Moving beyond the false dichotomy of the civics and activism binaries, we seek to develop a book that encapsulates the varied forms of defining and codifying civics in the Black Girl experience. Employing a feminist critical race and age aware epistemology, we acknowledge that racism, sexism, and age segregation are endemic to society, and therefor civic identity is racialized, gendered, and influenced by the age and national identity of the civic actor. Thus, we forsake notions of objectivity and neutrality in civic spaces (Mackey, 2017). We acknowledge Black people navigate their Blackness or Nigrescence (Cross, 1991) in tandem with their civic identities. Further, we acknowledge that girls and women navigate their gender identities just as residents of nations navigate their citizenship status as they make choices around civic engagement. While grappling with Nigresence, Black girls encounter normative and ahistoric ways of understanding civic identities albeit through an “either or” lens or “objective” perspectives wrapped up in politics of respectability. While not a new phenomena, the socialization of Black identity is often in conflict with dominant discourse about values and civic choices (Ward, 1991). The dominant discourse around Black civic identity can lead one to feel alienated from civics or position one to question their own civic epistemologies. Grappling with one’s civic positions, Blackness, girlhood, and national identity must be explored and brought to the forefront in expanding understandings of contemporary participatory politics (Cohen, 2010, Cohen & Jackson, 2016). There are scholars doing incredible work on Black youth and civics (Ginwright, 2010; Cohen, 2006; Cohen & Jackson, 2016; Baldridge, 2014), and also scholars focused on girls and civics (Jenkins, 2005; Brandtzaeg, 2017; Malin, et. al., 2015), but the intersections of Black Girls and civics have not received adequate attention.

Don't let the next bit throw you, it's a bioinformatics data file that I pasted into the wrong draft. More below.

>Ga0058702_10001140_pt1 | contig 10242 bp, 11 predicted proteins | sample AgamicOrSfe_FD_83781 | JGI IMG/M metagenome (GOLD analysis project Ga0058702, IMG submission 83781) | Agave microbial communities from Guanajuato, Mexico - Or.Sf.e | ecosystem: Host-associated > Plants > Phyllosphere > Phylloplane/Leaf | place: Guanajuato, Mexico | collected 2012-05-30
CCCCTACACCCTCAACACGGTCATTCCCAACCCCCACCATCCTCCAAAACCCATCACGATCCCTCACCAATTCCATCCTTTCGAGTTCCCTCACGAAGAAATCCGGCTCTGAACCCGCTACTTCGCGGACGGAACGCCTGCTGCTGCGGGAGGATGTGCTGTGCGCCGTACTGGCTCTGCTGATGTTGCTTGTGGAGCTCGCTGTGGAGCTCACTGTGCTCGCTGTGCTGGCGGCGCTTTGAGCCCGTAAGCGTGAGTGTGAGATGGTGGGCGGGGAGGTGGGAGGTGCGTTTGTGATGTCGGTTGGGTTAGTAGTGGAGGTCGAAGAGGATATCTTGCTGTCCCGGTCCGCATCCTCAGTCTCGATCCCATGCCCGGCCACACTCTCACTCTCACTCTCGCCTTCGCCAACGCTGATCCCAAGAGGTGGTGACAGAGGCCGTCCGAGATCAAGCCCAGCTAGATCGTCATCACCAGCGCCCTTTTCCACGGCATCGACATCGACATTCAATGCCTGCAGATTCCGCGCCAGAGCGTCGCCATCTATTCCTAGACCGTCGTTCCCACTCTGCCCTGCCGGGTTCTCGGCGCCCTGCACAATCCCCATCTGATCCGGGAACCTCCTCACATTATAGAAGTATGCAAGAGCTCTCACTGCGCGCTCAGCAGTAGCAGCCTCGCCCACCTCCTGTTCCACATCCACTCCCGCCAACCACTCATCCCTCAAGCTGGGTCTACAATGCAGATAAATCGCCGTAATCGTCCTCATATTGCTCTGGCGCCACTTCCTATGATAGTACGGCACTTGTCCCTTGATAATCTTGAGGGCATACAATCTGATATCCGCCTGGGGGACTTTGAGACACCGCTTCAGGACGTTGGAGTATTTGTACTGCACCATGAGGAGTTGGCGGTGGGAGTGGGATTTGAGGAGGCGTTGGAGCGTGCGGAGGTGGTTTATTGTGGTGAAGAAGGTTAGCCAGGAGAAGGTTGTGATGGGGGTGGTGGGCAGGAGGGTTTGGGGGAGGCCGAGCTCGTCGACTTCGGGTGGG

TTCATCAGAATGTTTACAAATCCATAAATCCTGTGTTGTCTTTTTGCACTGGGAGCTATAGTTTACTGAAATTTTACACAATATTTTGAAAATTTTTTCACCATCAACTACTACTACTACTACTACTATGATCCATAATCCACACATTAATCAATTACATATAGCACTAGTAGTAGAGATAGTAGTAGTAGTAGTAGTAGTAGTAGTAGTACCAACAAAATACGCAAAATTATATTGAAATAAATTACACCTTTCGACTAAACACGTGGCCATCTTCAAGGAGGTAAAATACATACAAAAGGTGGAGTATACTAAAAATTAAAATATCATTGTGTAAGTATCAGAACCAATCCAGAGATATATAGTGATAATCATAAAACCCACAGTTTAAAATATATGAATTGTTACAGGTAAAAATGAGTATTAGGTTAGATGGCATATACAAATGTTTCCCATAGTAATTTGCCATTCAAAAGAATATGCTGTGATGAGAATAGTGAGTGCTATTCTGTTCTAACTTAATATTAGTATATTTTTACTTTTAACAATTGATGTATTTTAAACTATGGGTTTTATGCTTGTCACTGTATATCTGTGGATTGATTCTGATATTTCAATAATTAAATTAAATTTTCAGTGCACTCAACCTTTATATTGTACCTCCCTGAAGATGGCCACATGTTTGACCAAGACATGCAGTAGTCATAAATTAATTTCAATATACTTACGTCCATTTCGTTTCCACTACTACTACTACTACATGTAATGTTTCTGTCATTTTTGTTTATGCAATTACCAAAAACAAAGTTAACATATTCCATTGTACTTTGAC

Thus, we invite contributors to share, openly grapple with, and disclose the ways in which Black girls engage with and navigate the spectrum of civics. We invite chapter submissions of all kinds related to the topic of BGC. Here are examples of contemporary movements, debates, and issues that illustrate the kinds of topics that we hope the book will include:
  • Participation by Black girls in new digital media practices and participatory politics online
  • Black girl civic leadership in out-of school spaces
  • Intergenerational models in which Black women support the civic development of Black girls
  • Navigating Black identity development in nexus with civic leadership
  • Black girl leadership in the Black Lives Matter movement
  • The necessity for Black girl specific social movements such as #BlackGirlsMatter and #SayHerName
  • Local and national channels of Black women’s civic leadership development
  • Non-empirical articles such as literary and/or pop culture analysis of Black girl civic related topics (e.g. scholarly analysis of the role of women/girls as political leaders in Black Panther)

Timeline
  • April 11, 2018: Abstract proposals due (maximum of 500 words)
  • April 11 - 27, 2018: Editors will review abstracts and select 10-12 abstracts for the volume based on fit with the call for proposals, quality of writing, and considerations of how the different topics contribute together in non-duplicative ways to the volume
  • April 27, 2018: Contributors notified of accepted proposals
  • November 30, 2018: Manuscripts due. Chapters should range between 4,000 and 6,000 words
  • February 1, 2019: Manuscripts will be returned to authors with requests for revisions
  • April 1, 2019: Revised manuscripts due
  • May 7, 2019: Manuscripts will be returned to authors with 2nd round of edits, which we expect to be minor at this stage
  • June 1, 2019: Final manuscripts due
  • July 1, 2019: Page proofs given to authors for final review
  • July 15, 2019: Proofs returned to editors
  • July 30, 2019: Pending revisions meet editorial requirements, articles will go into production, with expected release date of January 2020.

Note because of our commitment to publish this book by January 2020, we ask you  to meet these deadlines. We will not be able to include manuscripts that do not meet the deadlines.If you have any questions, send them to: Ginnie Logan Ginnie.logan@colorado.edu